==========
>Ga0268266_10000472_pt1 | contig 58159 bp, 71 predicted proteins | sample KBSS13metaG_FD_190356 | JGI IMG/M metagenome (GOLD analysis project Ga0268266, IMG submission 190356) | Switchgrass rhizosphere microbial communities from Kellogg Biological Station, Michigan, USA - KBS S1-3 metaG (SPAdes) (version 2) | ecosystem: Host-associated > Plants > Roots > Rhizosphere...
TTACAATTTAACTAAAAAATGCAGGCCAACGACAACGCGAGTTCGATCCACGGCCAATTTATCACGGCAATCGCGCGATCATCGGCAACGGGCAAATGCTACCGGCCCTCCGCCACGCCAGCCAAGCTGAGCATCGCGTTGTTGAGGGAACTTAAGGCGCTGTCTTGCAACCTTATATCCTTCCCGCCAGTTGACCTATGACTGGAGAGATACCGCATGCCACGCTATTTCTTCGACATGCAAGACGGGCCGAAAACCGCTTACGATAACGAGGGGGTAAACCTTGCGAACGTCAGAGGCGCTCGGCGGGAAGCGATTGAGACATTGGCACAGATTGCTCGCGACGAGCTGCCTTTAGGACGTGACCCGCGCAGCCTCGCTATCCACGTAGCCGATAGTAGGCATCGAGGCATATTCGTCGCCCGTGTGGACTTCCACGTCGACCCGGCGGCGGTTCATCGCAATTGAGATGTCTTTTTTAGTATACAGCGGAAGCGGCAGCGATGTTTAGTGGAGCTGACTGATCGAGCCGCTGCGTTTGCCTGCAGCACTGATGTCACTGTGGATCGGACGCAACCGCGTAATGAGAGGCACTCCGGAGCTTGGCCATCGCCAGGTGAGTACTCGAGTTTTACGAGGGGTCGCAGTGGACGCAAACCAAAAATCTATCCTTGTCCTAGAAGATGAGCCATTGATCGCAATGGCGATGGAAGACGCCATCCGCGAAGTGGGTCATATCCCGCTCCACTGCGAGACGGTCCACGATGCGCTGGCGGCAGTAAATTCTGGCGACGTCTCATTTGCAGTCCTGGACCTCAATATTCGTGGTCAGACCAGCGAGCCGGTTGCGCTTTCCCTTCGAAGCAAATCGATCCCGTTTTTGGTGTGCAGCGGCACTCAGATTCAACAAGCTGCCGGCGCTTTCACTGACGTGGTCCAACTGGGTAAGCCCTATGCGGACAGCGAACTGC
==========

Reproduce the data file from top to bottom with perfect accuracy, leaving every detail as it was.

>Ga0268266_10000472_pt1 | contig 58159 bp, 71 predicted proteins | sample KBSS13metaG_FD_190356 | JGI IMG/M metagenome (GOLD analysis project Ga0268266, IMG submission 190356) | Switchgrass rhizosphere microbial communities from Kellogg Biological Station, Michigan, USA - KBS S1-3 metaG (SPAdes) (version 2) | ecosystem: Host-associated > Plants > Roots > Rhizosphere...
TTACAATTTAACTAAAAAATGCAGGCCAACGACAACGCGAGTTCGATCCACGGCCAATTTATCACGGCAATCGCGCGATCATCGGCAACGGGCAAATGCTACCGGCCCTCCGCCACGCCAGCCAAGCTGAGCATCGCGTTGTTGAGGGAACTTAAGGCGCTGTCTTGCAACCTTATATCCTTCCCGCCAGTTGACCTATGACTGGAGAGATACCGCATGCCACGCTATTTCTTCGACATGCAAGACGGGCCGAAAACCGCTTACGATAACGAGGGGGTAAACCTTGCGAACGTCAGAGGCGCTCGGCGGGAAGCGATTGAGACATTGGCACAGATTGCTCGCGACGAGCTGCCTTTAGGACGTGACCCGCGCAGCCTCGCTATCCACGTAGCCGATAGTAGGCATCGAGGCATATTCGTCGCCCGTGTGGACTTCCACGTCGACCCGGCGGCGGTTCATCGCAATTGAGATGTCTTTTTTAGTATACAGCGGAAGCGGCAGCGATGTTTAGTGGAGCTGACTGATCGAGCCGCTGCGTTTGCCTGCAGCACTGATGTCACTGTGGATCGGACGCAACCGCGTAATGAGAGGCACTCCGGAGCTTGGCCATCGCCAGGTGAGTACTCGAGTTTTACGAGGGGTCGCAGTGGACGCAAACCAAAAATCTATCCTTGTCCTAGAAGATGAGCCATTGATCGCAATGGCGATGGAAGACGCCATCCGCGAAGTGGGTCATATCCCGCTCCACTGCGAGACGGTCCACGATGCGCTGGCGGCAGTAAATTCTGGCGACGTCTCATTTGCAGTCCTGGACCTCAATATTCGTGGTCAGACCAGCGAGCCGGTTGCGCTTTCCCTTCGAAGCAAATCGATCCCGTTTTTGGTGTGCAGCGGCACTCAGATTCAACAAGCTGCCGGCGCTTTCACTGACGTGGTCCAACTGGGTAAGCCCTATGCGGACAGCGAACTGC